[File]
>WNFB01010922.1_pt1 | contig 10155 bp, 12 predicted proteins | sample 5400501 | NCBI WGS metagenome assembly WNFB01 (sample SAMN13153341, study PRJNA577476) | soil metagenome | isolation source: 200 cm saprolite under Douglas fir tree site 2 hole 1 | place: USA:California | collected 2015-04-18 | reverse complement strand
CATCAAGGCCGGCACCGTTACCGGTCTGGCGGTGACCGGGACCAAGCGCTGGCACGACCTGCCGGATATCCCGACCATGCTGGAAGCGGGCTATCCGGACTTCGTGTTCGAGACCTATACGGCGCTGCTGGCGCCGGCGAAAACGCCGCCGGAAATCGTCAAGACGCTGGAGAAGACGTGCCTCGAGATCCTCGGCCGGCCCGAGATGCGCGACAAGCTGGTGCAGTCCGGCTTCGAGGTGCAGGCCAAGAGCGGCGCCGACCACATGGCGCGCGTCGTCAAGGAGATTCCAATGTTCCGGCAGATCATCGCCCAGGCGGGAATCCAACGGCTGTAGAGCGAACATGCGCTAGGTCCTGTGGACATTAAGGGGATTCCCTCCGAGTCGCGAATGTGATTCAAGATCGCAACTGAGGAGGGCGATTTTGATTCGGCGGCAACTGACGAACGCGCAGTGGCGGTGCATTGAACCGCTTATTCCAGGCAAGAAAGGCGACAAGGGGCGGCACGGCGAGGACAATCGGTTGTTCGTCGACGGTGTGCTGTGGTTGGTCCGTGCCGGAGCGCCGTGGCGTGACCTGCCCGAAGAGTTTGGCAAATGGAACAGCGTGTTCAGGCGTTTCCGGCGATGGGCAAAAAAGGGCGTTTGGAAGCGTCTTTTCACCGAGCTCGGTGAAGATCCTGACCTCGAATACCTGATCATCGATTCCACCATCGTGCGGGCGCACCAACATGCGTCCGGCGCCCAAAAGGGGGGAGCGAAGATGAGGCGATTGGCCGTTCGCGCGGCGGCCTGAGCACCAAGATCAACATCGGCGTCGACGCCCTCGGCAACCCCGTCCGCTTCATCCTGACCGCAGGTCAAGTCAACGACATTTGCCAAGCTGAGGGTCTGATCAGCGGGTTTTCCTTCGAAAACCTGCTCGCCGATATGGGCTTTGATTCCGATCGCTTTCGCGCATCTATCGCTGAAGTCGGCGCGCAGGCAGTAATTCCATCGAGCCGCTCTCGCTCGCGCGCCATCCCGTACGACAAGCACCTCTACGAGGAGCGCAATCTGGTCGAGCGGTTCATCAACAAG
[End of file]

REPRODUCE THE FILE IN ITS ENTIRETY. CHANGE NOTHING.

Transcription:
>WNFB01010922.1_pt1 | contig 10155 bp, 12 predicted proteins | sample 5400501 | NCBI WGS metagenome assembly WNFB01 (sample SAMN13153341, study PRJNA577476) | soil metagenome | isolation source: 200 cm saprolite under Douglas fir tree site 2 hole 1 | place: USA:California | collected 2015-04-18 | reverse complement strand
CATCAAGGCCGGCACCGTTACCGGTCTGGCGGTGACCGGGACCAAGCGCTGGCACGACCTGCCGGATATCCCGACCATGCTGGAAGCGGGCTATCCGGACTTCGTGTTCGAGACCTATACGGCGCTGCTGGCGCCGGCGAAAACGCCGCCGGAAATCGTCAAGACGCTGGAGAAGACGTGCCTCGAGATCCTCGGCCGGCCCGAGATGCGCGACAAGCTGGTGCAGTCCGGCTTCGAGGTGCAGGCCAAGAGCGGCGCCGACCACATGGCGCGCGTCGTCAAGGAGATTCCAATGTTCCGGCAGATCATCGCCCAGGCGGGAATCCAACGGCTGTAGAGCGAACATGCGCTAGGTCCTGTGGACATTAAGGGGATTCCCTCCGAGTCGCGAATGTGATTCAAGATCGCAACTGAGGAGGGCGATTTTGATTCGGCGGCAACTGACGAACGCGCAGTGGCGGTGCATTGAACCGCTTATTCCAGGCAAGAAAGGCGACAAGGGGCGGCACGGCGAGGACAATCGGTTGTTCGTCGACGGTGTGCTGTGGTTGGTCCGTGCCGGAGCGCCGTGGCGTGACCTGCCCGAAGAGTTTGGCAAATGGAACAGCGTGTTCAGGCGTTTCCGGCGATGGGCAAAAAAGGGCGTTTGGAAGCGTCTTTTCACCGAGCTCGGTGAAGATCCTGACCTCGAATACCTGATCATCGATTCCACCATCGTGCGGGCGCACCAACATGCGTCCGGCGCCCAAAAGGGGGGAGCGAAGATGAGGCGATTGGCCGTTCGCGCGGCGGCCTGAGCACCAAGATCAACATCGGCGTCGACGCCCTCGGCAACCCCGTCCGCTTCATCCTGACCGCAGGTCAAGTCAACGACATTTGCCAAGCTGAGGGTCTGATCAGCGGGTTTTCCTTCGAAAACCTGCTCGCCGATATGGGCTTTGATTCCGATCGCTTTCGCGCATCTATCGCTGAAGTCGGCGCGCAGGCAGTAATTCCATCGAGCCGCTCTCGCTCGCGCGCCATCCCGTACGACAAGCACCTCTACGAGGAGCGCAATCTGGTCGAGCGGTTCATCAACAAG